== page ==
Zanu PF: Can the leopard change its spots?

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Last year, I wrote about the conundrum that faced Zimbabweans ahead of this year’s election; whether they wanted a reformed Zanu PF or the opposition in power.

My concern then was that some opposition members and civil society actors seemed to be taking sides in what were Zanu PF factional battles instead of concentrating on their mandate, holding the government to account and plotting the ruling party’s demise

A lot has happened between when I wrote that article and today, Zanu PF has a new leader and the official opposition, MDC-T has a new president.

Many have said the change in leadership in Zanu PF is tantamount to the party having been reformed, but is that the case and is the ruling party really capable of reforming itself?

Zanu PF as a party has been intact for about 55 years and there are certain things that run in their DNA and it is almost impossible to believe that they could have changed literally overnight.

I refuse to believe that Zanu PF’s problem was only former President Robert Mugabe, but the whole party has issues.

Things like violence, intimidation and voter manipulation were the hallmarks of the party and it will take serious suspension of belief to believe that Zanu PF has reformed.

Notably, President Emmerson Mnangagwa has declared that Zimbabwe is open for business and this has excited many of his supporters that believe this indeed is a new dispensation.

The jingoistic fervour that has greeted that mantra is not too dissimilar from the one that met ZimAsset or the 10-point plan, very ineffective policies that were shoved down our throats.

Questioning these policies was the equivalent of being unpatriotic.

A characteristic that follows these pronouncements from Zanu PF is that they are celebrated in cultish fashion with very little questioning of their efficacy.

Mnangagwa has been gallivanting all over the place signing one “mega deal” after the other and I question how different this is from his predecessor, who signed several such deals and even brought in Chinese leader, Xi Jinping into the country, as a sign of the confidence China had in Zimbabwe.

The script is largely the same, the only difference being that a handful of the actors are no longer in the picture, and have been replaced by new ones.

The arrogance and the entitlement that have been a distinctive mark for Zanu PF are still there for all to see.

There is still this belief that because they fought the liberation struggle, then they are god-ordained to rule the country till kingdom come.

Just recently, doctors went on strike and instead of ensuring that the issues raised by the health workers were addressed, what we saw was an elaborate display of aloofness and a condescending attitude from the government.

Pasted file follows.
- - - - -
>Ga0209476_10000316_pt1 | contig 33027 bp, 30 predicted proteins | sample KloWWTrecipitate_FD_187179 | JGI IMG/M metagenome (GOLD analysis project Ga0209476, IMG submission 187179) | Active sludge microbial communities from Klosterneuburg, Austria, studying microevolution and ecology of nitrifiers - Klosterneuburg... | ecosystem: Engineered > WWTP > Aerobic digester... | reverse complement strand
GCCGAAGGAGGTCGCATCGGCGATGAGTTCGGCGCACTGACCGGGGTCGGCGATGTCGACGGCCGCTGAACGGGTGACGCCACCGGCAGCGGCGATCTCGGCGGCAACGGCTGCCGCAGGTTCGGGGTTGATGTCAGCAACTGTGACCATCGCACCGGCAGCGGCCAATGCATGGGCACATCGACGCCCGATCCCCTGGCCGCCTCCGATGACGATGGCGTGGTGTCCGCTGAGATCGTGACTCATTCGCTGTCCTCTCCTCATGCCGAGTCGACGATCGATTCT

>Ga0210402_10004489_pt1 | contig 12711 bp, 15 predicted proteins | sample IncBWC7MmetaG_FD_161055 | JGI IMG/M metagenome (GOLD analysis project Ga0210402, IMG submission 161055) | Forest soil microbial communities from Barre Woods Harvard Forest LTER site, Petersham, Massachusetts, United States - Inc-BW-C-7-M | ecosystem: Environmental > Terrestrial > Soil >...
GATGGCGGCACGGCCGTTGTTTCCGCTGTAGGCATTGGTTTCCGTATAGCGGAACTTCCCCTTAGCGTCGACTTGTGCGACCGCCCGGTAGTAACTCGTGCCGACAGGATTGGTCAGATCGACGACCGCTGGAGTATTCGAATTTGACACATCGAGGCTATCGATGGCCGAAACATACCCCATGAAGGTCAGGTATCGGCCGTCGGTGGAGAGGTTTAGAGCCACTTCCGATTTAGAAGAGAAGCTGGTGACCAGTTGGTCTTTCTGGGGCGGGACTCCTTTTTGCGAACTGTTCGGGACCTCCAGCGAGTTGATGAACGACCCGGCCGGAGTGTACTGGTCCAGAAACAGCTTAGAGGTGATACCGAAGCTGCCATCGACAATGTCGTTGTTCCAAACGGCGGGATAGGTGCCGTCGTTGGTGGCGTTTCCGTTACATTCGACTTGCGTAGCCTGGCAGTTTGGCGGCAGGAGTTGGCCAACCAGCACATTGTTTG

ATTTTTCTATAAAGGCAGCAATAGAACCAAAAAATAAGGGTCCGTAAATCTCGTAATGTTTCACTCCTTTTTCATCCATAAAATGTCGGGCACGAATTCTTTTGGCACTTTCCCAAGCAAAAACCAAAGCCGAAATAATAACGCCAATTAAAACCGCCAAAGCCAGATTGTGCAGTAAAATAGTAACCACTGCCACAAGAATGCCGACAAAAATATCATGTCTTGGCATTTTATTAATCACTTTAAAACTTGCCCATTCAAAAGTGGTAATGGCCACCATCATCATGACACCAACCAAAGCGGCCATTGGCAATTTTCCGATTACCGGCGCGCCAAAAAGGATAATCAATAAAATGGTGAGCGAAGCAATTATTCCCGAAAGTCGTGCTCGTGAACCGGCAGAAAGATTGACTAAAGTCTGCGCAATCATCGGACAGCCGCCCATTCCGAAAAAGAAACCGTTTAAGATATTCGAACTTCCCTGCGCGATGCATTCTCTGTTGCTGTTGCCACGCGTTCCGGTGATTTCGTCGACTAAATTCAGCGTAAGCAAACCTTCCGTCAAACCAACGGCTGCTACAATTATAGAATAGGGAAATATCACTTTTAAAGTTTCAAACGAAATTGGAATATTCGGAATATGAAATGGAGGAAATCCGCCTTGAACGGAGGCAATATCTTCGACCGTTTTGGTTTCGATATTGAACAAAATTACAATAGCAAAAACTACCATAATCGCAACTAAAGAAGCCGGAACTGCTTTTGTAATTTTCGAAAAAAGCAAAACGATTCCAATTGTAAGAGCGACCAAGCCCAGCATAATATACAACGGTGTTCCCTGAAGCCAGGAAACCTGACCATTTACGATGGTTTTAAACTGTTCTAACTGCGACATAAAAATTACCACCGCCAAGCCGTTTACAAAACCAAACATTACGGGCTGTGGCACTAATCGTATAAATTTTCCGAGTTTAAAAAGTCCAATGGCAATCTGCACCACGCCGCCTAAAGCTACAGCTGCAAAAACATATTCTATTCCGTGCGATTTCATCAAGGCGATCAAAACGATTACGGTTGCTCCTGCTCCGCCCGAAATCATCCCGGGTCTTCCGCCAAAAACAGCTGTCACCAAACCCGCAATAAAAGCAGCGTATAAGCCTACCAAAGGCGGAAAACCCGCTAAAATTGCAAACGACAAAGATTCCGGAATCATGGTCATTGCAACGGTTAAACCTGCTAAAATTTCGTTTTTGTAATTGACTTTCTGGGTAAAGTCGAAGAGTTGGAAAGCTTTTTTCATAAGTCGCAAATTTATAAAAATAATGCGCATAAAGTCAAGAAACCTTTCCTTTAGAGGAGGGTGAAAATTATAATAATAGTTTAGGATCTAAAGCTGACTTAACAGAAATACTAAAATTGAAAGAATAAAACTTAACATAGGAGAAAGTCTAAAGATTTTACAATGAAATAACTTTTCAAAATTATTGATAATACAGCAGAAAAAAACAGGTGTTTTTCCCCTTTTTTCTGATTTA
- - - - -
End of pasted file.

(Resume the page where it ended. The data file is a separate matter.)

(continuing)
Mnangagwa had to step in and like a knight in shining armour, he is said to have ended the strike.

But the question is: If he could end the strike so swiftly, why did he have to wait for a whole month before intervening?

I have no way of knowing how many people died because of the strike or how many were turned away from hospitals because of the absence of doctors, but all this could have been avoided had Mnangagwa stepped in earlier than he did.

Instead what we saw was Health minister, David Parirenyatwa, issuing threats, while he was reported saying the strike was over, something the doctors denied at the time.
Teachers are threatening to go on strike and the government does not seem to have a handle on this and this has infuriated the educators.

Mnangagwa may have earned a few more friends on the world stage than his predecessor, but his absence or lack of articulation of a domestic policy could be his undoing.

He seems impervious to acknowledging or apologising for past wrongs in the forlorn hope that declaring that the “past is past” will atone for past misdeeds.

His idea of building the country seems to be based on airbrushing the past and pretending it never happened, but good old wisdom suggests that the axe may forget, but the tree remembers.

This suggests that he may believe that the past belongs to a bygone era, but those that have suffered at the hands of Zanu PF still carry the scars.

Mnangagwa, like his predecessor, seems not to have a clue on how to solve the cash crisis and at one point suggested that he did not want to receive his salary in cash, but would instead join Zimbabweans in bank queues.

Quite a populistic declaration, but as others have pointed out in the past, Zimbabweans do no need to see their President in a bank queue, as he should be working towards ending those queues instead of adding one more body to those that line up at banks.

If there was ever any pointer to that things would not change that much, then Mnangagwa’s Cabinet illustrates this point more than ever.

Most of his ministers are the same ones that were recycled over and over by Mugabe and they all failed dismally.

There are a few new faces, but by and large, these are the same people that have dominated Zimbabwe’s political landscape for the better part of the last four decades.

I would love to believe that things will improve in Zimbabwe and I am desperate that they do, but I am still to be convinced that Zanu PF is capable of reforming itself.

There have been some pockets of optimism with the new government, but I think its testament to how far gone we were with Mugabe rather than any tangibles that this government has promised or offered.

The sceptic in me believes we will see Zanu PF’s true colours once its hold on power is tested and at that point we can decide whether the party is truly capable of reforming itself.

Feedback: nmatshazi@southerneye.co.zw Twitter @nqabamatshazi

– NewsDay/NQABA MATSHAZI


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